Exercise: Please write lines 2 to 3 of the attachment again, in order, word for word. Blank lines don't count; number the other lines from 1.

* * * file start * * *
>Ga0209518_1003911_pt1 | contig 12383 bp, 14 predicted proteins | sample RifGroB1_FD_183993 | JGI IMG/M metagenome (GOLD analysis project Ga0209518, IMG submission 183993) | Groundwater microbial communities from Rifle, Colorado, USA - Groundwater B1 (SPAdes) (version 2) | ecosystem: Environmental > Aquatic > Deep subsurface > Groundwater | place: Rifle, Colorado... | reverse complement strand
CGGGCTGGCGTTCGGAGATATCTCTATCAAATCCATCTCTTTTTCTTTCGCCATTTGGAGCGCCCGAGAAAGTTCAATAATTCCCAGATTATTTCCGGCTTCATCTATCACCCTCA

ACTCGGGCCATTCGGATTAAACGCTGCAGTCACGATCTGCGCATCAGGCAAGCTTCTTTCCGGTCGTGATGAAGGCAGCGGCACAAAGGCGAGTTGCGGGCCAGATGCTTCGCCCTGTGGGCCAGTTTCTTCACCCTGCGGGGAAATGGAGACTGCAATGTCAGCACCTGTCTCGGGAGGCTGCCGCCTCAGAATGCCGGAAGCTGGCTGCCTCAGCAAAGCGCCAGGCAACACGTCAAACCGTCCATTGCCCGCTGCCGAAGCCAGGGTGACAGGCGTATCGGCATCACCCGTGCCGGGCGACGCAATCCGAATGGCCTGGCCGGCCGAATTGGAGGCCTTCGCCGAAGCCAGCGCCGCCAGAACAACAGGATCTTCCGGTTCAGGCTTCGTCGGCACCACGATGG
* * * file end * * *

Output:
CGGGCTGGCGTTCGGAGATATCTCTATCAAATCCATCTCTTTTTCTTTCGCCATTTGGAGCGCCCGAGAAAGTTCAATAATTCCCAGATTATTTCCGGCTTCATCTATCACCCTCA

ACTCGGGCCATTCGGATTAAACGCTGCAGTCACGATCTGCGCATCAGGCAAGCTTCTTTCCGGTCGTGATGAAGGCAGCGGCACAAAGGCGAGTTGCGGGCCAGATGCTTCGCCCTGTGGGCCAGTTTCTTCACCCTGCGGGGAAATGGAGACTGCAATGTCAGCACCTGTCTCGGGAGGCTGCCGCCTCAGAATGCCGGAAGCTGGCTGCCTCAGCAAAGCGCCAGGCAACACGTCAAACCGTCCATTGCCCGCTGCCGAAGCCAGGGTGACAGGCGTATCGGCATCACCCGTGCCGGGCGACGCAATCCGAATGGCCTGGCCGGCCGAATTGGAGGCCTTCGCCGAAGCCAGCGCCGCCAGAACAACAGGATCTTCCGGTTCAGGCTTCGTCGGCACCACGATGG